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Topic: embroidery machine digitizer??  (Read 4457 times)
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« on: June 06, 2006 11:56:58 AM »

I'm looking for an embroidery machine design digitizer. I want to do logos for local buissnesses and i dont know how to digitize the designs. If anyone could send me in the direction of one that would be great.



« Reply #1 on: June 12, 2006 03:54:59 PM »

I saw a google ad for this place once on craftster and called to find out details.  The salesman was very helpful and even had his co-worker call me to discuss what kind of machine I might want to buy.  Their prices were good, I plan on sending them a couple of images as soon as I buy a machine.  And by the way, is there a machine you can recommend for under 1k?
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« Reply #2 on: June 19, 2006 05:51:06 PM »

You can probably pick up a Janome 300 for about 1000.  Their retail is around 1500 but many have purchased them for 1000.  Brother has a new machine that sells for somewhere around 900.  Both of these machines have a 5X7 stitch field which is about the best you can do for a thousand.  The problem is that the software is where the digitizing comes from.  There is some sort of digitizer that can be purchased in the Embird software.  It is popular and probably the cheapest you can get.  Some people do digitize professionally with this software.  I use Artista Designer Plus.  Right now it is a bargain at about 1499.  A new version is due out at any time.  This software cost me $2000 when I purchased it new.  I expect the new version will run about that. 

Both the Janome and the Brother machines are HOME machines.  You would need to carefully review the contract to make sure that you won't void the warranty if you use them commercially.  That happens because these are not heavy duty machines.  They do not stitch as quickly and they are not geared to handle the abuse of commercial embroidery.  It may take you much longer to do 25 t-shirts on these than on a commercial machine.  There is a cross over commercial machine out there that runs around $6000 made by Brother or Babylock (two different versions of the same machine).  It is meant to do the commerical work and take the abuse.  Sometimes you can get the software with the machines.  Some of the hoops and extras are optional and cost more, just depends on what you need/want.  i did a simple logo on my home machine.  I did 35 shirts, no picture, all lettering.  It took me an entire Saturday and part of a Sunday afternoon.  My machine stitfches at 650-700 spm.  A simple full name can easily run 11000-14000 stiches.  the spm speed is running one color, no changes.  That should give you an idea how long it could take to do a very simple design.  If there is a picture, it can start at about 15,000 stitches for just one design.  You also have to figure in the cost of threads (a simple design would have at least 7-10 colors although it is not uncommon for one of my designs to have as many as 25 colors.)  My home machine was $7000 and is a combo machine.  However, now that I have had it a while I often regret that I did not go for a Babylock or Brother low end commercial machine.  I could have had it and what I needed for about the same investment.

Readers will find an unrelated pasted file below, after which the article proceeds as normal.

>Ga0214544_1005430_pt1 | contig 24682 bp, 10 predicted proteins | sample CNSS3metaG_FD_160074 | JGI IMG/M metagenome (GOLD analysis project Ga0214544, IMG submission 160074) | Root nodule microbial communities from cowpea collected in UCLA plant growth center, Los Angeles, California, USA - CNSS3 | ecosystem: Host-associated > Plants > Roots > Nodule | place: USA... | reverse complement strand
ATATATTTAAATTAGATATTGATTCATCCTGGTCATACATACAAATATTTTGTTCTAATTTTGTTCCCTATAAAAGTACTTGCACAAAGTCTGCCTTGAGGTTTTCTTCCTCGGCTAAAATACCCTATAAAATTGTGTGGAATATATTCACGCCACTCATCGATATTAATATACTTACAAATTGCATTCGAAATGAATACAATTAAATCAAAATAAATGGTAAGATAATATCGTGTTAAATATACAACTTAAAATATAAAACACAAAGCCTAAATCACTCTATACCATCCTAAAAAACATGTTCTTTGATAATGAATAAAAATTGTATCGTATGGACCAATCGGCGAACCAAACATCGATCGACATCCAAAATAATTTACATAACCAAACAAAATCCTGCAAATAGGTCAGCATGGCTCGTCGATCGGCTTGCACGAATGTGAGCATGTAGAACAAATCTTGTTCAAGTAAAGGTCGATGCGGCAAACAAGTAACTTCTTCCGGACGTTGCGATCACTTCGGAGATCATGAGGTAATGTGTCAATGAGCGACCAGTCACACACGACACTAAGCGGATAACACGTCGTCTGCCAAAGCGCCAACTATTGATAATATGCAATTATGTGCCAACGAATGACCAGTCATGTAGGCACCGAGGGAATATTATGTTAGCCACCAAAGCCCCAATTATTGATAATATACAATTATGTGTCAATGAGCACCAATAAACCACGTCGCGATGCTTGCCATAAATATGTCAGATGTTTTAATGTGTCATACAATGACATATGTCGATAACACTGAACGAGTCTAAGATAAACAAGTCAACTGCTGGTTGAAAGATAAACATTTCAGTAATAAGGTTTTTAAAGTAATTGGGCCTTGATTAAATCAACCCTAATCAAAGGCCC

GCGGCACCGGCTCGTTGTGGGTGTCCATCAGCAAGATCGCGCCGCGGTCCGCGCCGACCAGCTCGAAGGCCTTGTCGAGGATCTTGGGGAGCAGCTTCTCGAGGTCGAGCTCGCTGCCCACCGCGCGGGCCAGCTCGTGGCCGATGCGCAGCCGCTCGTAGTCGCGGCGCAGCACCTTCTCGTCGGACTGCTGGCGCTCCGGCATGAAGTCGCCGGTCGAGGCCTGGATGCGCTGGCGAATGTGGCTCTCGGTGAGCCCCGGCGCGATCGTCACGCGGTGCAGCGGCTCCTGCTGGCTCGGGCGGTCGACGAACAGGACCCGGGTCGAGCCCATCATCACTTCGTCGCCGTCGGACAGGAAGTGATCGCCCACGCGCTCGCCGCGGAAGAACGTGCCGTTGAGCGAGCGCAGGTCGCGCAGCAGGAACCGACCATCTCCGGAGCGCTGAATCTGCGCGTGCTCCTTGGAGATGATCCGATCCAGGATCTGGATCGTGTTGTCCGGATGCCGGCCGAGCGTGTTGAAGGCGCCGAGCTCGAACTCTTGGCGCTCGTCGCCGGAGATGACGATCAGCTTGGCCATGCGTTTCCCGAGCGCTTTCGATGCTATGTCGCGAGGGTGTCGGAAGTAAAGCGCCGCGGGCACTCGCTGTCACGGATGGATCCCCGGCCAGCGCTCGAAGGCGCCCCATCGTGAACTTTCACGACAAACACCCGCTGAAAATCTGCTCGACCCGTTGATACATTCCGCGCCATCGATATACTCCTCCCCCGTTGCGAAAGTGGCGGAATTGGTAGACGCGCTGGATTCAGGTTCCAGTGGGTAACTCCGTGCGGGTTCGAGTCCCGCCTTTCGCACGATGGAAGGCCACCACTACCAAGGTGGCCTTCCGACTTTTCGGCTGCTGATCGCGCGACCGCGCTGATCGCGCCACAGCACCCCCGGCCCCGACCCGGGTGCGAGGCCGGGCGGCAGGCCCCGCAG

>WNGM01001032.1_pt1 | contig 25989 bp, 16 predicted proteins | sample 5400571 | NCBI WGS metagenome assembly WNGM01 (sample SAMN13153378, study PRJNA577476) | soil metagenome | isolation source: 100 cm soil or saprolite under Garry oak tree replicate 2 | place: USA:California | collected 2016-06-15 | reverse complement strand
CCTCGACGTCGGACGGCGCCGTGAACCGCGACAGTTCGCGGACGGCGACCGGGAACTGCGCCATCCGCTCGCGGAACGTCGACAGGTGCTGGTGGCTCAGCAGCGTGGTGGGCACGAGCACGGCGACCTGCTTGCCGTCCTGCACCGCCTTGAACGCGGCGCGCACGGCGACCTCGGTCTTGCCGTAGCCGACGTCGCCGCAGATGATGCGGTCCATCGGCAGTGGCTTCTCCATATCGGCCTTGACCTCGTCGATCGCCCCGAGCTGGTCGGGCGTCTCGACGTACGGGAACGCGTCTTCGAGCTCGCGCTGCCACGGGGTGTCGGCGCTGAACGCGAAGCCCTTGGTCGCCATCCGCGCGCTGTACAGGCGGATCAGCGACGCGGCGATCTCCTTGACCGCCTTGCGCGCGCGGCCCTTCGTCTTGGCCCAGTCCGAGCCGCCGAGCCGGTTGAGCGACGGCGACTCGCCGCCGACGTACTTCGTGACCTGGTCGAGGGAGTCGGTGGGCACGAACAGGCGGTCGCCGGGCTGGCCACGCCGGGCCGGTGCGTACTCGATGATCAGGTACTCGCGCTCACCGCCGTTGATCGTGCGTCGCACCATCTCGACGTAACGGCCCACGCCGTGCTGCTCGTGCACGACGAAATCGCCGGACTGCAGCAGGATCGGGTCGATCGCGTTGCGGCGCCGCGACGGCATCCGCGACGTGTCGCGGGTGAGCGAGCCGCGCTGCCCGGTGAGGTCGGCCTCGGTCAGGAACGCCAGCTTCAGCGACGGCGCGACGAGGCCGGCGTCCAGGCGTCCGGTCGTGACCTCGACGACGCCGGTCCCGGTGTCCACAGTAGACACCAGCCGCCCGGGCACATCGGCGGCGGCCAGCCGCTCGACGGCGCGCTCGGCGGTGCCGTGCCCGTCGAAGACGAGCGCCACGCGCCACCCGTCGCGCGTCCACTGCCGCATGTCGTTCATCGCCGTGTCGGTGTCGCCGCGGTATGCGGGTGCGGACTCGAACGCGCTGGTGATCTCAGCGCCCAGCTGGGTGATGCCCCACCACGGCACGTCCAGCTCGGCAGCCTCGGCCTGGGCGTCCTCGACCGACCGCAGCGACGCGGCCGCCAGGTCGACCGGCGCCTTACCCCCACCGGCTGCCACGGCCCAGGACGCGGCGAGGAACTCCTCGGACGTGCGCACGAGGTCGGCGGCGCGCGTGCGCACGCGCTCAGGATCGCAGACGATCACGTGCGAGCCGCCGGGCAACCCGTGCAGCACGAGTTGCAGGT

Once you have the machine and the software (depending upon your software, you may also have fonts), you will need many spools of thread and a LOT of stabilizer for your designs.  These are all hidden expenses in this software.  You must be very careful that you do not use any copywriten fonts in your designs without permission.

You also have to be VERY carefui about what you digitize.  Without written permission from the design holder, you cannot digitize any logos that are copywrited (including college logos and pro team logos, often even high school and business logos) or trademarked. 
« Reply #3 on: June 20, 2006 06:29:22 PM »

Wow, that's the most info. I've gotten on the subject, thank you so much.  My plan is to digitize my own designs, and hopefully find a machine that I can just hook up to my Mac or put a floppy disc direclty into.  I don't want to invest thousands before knowing if my product will make the money back.  Too scary!  Most of my designs have about three colors and are fairly simple.  I've been doing them by hand so far, but of course this is not very cost-effective and I can no longer keep up with the demand from my retail customers.  I'm feeling overwhelmed now by your information and I suppose I have a lot more research to do.  Thanks again.
« Reply #4 on: June 20, 2006 06:59:52 PM »

Not many of the digitizing software pkgs run on Macs...you'll need to do some hunting.  I heard the other day that perhaps Pfaff or Husky did, I'm not sure.  The world of embroidery is years behind in technology...although they are trying to move that direction.  You can, in some cases run one brand of software and a different brand of machine, depending upon format and compatability. 

The Janone machine will take a flash drive which is very nice, you just need an adapter for your computer to run the design to the flash drive.  Since many cameras also use the same, often you don't have much in an extra investment.